Paul Kitagaki Jr. has been on a journey the last 13 years searching for the identities of the Japanese Americans that were forcibly removed from their homes during World War II, the action of which was documented by War Relocation Authority (WRA) photographers, Dorothea Lange, Clem Albers, Ansel Adams, and others. To date, Kitagaki has photographed over fifty subjects and identified several more subjects to photograph and record their oral history.
Many of the 120,000 Issei (first generation Japanese Americans) and Nisei (second generation Japanese Americans) never shared their stories of incarceration with their own families. As some of the subjects (now in their 70s to 90s) recounted their experience, they were overcome with tears and emotion as long forgotten memories returned. For many shame, bitterness, and the spirit of Gaman (enduring the seemingly unbearable with patience and dignity) and the concept of “Shikata ga nai,” which translates to “it can’t be helped or nothing can be done about it,” kept them silent. For many, this was the first time they spoke publicly about their experience.
This is an American story, told by Americans. Ethnic Japanese Americans were rounded up by Americans and forcibly incarcerated into American prison camps guarded by armed Americans. After World War II ended, they returned to their American communities.
In 1988, President Ronald Reagan signed the Civil Liberties Act, which granted reparations to the Japanese Americans who were incarcerated and apologized on behalf of the nation. The Act said that three things led the to internment: racism and prejudice, wartime hysteria, and the failure of the political leaders to uphold the constitution.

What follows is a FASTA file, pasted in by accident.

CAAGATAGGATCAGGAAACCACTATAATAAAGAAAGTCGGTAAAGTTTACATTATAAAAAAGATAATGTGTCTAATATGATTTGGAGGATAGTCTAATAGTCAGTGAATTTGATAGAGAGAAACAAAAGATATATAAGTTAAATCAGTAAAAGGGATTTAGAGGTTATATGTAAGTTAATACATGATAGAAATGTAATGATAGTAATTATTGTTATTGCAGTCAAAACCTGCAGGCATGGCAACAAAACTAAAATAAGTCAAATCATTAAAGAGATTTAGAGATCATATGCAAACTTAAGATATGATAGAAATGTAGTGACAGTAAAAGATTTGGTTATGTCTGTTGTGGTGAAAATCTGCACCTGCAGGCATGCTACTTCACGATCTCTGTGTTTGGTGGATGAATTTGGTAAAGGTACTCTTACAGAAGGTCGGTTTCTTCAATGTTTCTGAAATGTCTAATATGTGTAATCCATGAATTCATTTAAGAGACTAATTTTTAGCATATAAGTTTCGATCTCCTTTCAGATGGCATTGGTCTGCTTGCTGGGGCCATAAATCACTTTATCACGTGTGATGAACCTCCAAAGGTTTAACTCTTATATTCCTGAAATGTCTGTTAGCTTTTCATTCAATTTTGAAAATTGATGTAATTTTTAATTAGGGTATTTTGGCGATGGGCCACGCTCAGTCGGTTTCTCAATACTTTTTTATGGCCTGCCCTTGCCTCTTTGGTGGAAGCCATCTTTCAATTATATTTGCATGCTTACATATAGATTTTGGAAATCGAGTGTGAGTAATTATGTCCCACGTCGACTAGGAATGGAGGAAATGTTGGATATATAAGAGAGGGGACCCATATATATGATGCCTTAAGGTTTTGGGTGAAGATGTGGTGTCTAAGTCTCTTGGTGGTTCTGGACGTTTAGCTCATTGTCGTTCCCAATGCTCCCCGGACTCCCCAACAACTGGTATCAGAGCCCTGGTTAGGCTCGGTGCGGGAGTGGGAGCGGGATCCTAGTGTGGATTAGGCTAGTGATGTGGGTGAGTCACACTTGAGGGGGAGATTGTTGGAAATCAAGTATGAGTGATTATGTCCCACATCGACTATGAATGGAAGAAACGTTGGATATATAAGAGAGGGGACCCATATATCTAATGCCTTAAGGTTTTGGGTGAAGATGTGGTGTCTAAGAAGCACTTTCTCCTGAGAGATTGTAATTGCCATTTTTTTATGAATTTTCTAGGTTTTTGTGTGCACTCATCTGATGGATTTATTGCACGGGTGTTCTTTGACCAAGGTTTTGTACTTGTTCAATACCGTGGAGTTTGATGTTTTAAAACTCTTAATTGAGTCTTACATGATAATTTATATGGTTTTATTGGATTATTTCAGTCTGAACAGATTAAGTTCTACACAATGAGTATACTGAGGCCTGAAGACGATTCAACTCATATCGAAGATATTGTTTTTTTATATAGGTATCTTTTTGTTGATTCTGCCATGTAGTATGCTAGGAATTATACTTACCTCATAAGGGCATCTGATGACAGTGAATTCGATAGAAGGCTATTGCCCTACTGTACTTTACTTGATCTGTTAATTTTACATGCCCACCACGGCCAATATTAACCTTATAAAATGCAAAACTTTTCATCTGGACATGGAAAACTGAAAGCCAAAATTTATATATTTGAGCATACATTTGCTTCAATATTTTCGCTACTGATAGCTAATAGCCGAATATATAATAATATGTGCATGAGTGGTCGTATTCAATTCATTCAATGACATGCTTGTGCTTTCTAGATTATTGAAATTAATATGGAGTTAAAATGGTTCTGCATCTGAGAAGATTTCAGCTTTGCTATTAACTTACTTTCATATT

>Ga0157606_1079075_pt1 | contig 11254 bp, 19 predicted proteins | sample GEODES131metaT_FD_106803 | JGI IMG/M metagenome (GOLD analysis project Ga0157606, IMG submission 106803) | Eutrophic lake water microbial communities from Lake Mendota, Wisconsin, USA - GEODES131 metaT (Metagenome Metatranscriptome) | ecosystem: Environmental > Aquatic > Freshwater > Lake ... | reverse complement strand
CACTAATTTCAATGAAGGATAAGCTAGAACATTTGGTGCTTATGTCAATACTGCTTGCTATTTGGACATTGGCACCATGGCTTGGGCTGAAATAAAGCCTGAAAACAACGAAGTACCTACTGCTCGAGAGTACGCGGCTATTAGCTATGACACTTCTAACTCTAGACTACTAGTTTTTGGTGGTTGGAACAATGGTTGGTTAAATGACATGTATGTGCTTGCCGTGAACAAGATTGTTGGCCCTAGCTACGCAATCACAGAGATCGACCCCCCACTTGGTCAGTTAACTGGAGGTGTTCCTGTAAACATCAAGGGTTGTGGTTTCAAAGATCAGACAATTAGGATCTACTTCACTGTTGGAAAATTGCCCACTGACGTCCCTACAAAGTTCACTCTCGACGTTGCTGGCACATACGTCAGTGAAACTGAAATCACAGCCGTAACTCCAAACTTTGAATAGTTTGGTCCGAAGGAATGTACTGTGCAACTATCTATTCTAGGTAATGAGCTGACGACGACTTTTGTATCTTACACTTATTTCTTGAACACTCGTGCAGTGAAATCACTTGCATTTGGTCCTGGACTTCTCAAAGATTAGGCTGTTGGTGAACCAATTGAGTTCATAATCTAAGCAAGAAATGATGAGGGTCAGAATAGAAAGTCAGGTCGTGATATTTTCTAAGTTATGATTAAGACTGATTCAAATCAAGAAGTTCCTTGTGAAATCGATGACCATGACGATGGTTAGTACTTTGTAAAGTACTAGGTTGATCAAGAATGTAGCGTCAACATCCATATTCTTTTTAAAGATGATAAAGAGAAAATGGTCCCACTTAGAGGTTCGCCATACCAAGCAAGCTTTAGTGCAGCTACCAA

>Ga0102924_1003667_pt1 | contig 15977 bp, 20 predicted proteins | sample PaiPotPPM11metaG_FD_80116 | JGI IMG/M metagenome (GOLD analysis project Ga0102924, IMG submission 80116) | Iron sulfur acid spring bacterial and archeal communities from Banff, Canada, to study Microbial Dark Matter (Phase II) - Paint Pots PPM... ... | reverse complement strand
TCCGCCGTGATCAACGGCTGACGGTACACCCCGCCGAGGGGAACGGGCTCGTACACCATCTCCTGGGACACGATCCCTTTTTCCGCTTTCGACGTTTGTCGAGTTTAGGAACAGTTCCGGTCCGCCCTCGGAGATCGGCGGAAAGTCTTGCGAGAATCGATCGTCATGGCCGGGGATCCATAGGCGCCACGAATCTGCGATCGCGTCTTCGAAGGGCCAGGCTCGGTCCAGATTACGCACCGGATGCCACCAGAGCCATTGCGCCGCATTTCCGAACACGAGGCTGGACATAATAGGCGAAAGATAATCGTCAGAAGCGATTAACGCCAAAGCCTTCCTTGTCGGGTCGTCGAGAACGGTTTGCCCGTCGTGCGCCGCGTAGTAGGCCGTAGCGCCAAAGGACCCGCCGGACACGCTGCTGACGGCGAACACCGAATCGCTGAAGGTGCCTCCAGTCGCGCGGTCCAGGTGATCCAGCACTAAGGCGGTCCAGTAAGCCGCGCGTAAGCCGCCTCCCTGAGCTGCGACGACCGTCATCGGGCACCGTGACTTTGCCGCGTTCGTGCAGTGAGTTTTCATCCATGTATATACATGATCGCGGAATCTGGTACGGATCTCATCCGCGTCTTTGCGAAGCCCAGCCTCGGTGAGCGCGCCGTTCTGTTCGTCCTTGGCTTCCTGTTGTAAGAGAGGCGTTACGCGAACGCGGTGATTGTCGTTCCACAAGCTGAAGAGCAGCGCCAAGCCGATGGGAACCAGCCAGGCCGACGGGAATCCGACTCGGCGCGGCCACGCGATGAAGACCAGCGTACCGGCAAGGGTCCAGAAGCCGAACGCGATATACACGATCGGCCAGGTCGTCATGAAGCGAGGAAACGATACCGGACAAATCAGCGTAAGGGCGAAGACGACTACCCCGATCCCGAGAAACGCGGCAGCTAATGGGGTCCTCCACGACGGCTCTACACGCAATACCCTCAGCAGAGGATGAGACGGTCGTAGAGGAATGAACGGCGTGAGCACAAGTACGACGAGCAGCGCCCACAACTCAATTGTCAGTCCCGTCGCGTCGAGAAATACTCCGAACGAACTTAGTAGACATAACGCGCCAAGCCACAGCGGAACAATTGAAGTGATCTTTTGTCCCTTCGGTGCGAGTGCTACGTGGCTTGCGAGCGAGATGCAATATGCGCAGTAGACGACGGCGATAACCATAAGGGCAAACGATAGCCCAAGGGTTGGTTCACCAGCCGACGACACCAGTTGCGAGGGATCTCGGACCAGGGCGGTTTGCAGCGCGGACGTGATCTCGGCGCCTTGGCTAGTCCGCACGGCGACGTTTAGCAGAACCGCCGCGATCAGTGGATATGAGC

February 19, 2018 is the 76th anniversary of Executive Order 9066 issued by President Franklin D. Roosevelt, which led to the imprisonment of nearly 120,000 ethnic Japanese Americans during World War II.
Kitagaki uses a Linhof Tecnhika 4x5 format field camera, similar to equipment used by photographers in the 1940s, and black and white film, mirroring the historical photographs while revealing the strength, legacy, and perseverance of his subjects.
During the day, Gambatte! Legacy of an Enduring Spirit can be viewed on monitors inside the ICP Museum and during evening hours, images are literally “projected” onto the windows of the ICP Museum; they can be viewed from the sidewalk outside the Museum and are most visible after sunset.
About the Artist
Pulitzer Prize– and Emmy- nominated photographer Paul Kitagaki Jr. has been published in news outlets worldwide including Time, Smithsonian, Sports Illustrated, Stern, People, Mother Jones, and the New York Times Lens blog featuring his powerful images that publish daily in the Sacramento Bee.
Throughout his career, he has photographed eight Olympic games, the World Series, and Super Bowls. In addition, he has covered numerous national stories, as well as international events from Vietnam to Iraq. In 2014, he was featured in the Dyanna Taylor PBS American Masters series Grab a Hunk of Lighting about her grandmother, documentary photographer Dorothea Lange.
Currently, Kitagaki’s ongoing project is a national traveling exhibition based on the Japanese American internment camps: Gambatte! Legacy of an Enduring Spirit: Triumphing Over Adversity—Japanese American WWII Incarceration Reflections, Then and Now.